Further proof that the “now” is a bit behind here on the no-coast:
- Ugg boots proliferating six months after the jet-set declared them passé.
- Tanning beds abound, but spray tans are nowhere to be seen.
- People in therapy? A shocking whisper ’round the water cooler.
The first two I couldn’t care less about. I embrace my natural aversion to the sun and don’t like feeling like I’m stepping into sheep. But the third one kind of sucks.
Though it could be a false perception spurred on by Hollywood, I kind of thought that being in therapy was, if not mandatory, at least pretty normal. But when I mention the fact that I see a shrink, I inevitably get what I like to call “The Look”. The Look consists of a small double-take, while people visibly adjust to the new information and quietly search the proceding conversation for anything that may indicate what’s “wrong” with you.
But I’m neither broken nor self-centered. I do admit to my imperfection, and like getting a fresh perspective on what I’m doing. And, being someone with trust issues and a Scandinavian heritage, it’s quite useful to have the whole Doctor-Patient Privelage thing to help me to open up. Is that so wrong?
To further the social-acceptance of therapy, I would like to clear a couple of things up:
- I do not lie down.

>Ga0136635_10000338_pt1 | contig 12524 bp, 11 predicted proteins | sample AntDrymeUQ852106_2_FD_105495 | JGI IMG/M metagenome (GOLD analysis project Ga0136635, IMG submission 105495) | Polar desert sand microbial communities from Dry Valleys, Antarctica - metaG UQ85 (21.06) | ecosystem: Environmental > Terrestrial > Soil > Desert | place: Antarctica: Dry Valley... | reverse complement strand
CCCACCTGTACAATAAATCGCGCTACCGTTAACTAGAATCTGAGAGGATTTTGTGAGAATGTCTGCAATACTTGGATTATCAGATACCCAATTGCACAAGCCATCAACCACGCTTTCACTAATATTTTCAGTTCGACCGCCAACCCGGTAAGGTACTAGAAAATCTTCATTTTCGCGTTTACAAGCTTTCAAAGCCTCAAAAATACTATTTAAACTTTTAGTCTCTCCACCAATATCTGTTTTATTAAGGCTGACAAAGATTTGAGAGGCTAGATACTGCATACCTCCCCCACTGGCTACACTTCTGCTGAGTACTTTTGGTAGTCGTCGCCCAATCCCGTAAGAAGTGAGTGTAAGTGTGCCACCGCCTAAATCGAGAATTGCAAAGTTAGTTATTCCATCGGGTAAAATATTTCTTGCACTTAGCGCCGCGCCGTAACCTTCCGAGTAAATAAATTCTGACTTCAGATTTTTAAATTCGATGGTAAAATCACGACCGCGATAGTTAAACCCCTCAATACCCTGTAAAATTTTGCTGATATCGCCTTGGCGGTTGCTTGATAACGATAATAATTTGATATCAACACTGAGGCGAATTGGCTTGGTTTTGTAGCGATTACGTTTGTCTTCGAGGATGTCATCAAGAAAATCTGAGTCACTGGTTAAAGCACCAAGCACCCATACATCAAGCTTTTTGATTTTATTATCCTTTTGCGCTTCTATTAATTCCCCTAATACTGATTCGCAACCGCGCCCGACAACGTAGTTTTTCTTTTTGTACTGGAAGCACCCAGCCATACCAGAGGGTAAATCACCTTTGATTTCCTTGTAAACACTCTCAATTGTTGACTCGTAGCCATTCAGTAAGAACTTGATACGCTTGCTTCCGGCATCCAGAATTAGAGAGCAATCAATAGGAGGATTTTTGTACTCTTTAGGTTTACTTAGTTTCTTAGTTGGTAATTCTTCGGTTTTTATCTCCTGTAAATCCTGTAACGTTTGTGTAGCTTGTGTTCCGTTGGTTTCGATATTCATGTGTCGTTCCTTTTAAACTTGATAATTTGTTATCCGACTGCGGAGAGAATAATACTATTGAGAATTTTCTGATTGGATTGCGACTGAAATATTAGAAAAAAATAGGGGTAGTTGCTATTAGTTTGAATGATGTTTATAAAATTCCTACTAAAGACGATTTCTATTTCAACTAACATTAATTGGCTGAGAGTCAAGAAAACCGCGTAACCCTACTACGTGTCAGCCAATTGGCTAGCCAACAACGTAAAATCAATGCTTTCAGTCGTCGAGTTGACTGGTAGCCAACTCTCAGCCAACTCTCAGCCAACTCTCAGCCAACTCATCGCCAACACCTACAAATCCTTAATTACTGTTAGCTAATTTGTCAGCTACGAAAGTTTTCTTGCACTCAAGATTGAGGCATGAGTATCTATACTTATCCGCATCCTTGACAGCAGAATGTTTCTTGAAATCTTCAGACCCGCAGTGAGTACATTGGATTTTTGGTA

- No hypnotism or regression therapy is involved.
- I don’t talk about dreams, and still firmly believe that a cigar can be just a cigar.
There’s no magic to this. You go and sit in a room with someone and chat for an hour about your concerns and your life in general. I talk to my shrinkjust as I do everyone else – I argue with him, share philosophies and opinions and listen to his perspective. And I think about it; I do not swallow it whole. In effect, he’s another friend . . . but one whom I don’t have to fear offending, or getting too personal, or mentioning things I’d rather not tell other people. It’s nice.
A line from a Toad the Wet Sprocket song I first heard in 1993 might sum up how I feel about therapy best: “You know how when you get so close to something that big, you can’t see anything at all?”
Well, that’s life.
Being so wrapped up in our own perceptions and our own lives sometimes require a step back and a fresh perspective to help you see the whole thing clearly. Identify patterns, get to the bottom of attitudes and behaviors which may have served you once but are now hindering you, sort through complicated emotions. . . it’s all good.
And there’s nothing wrong with that.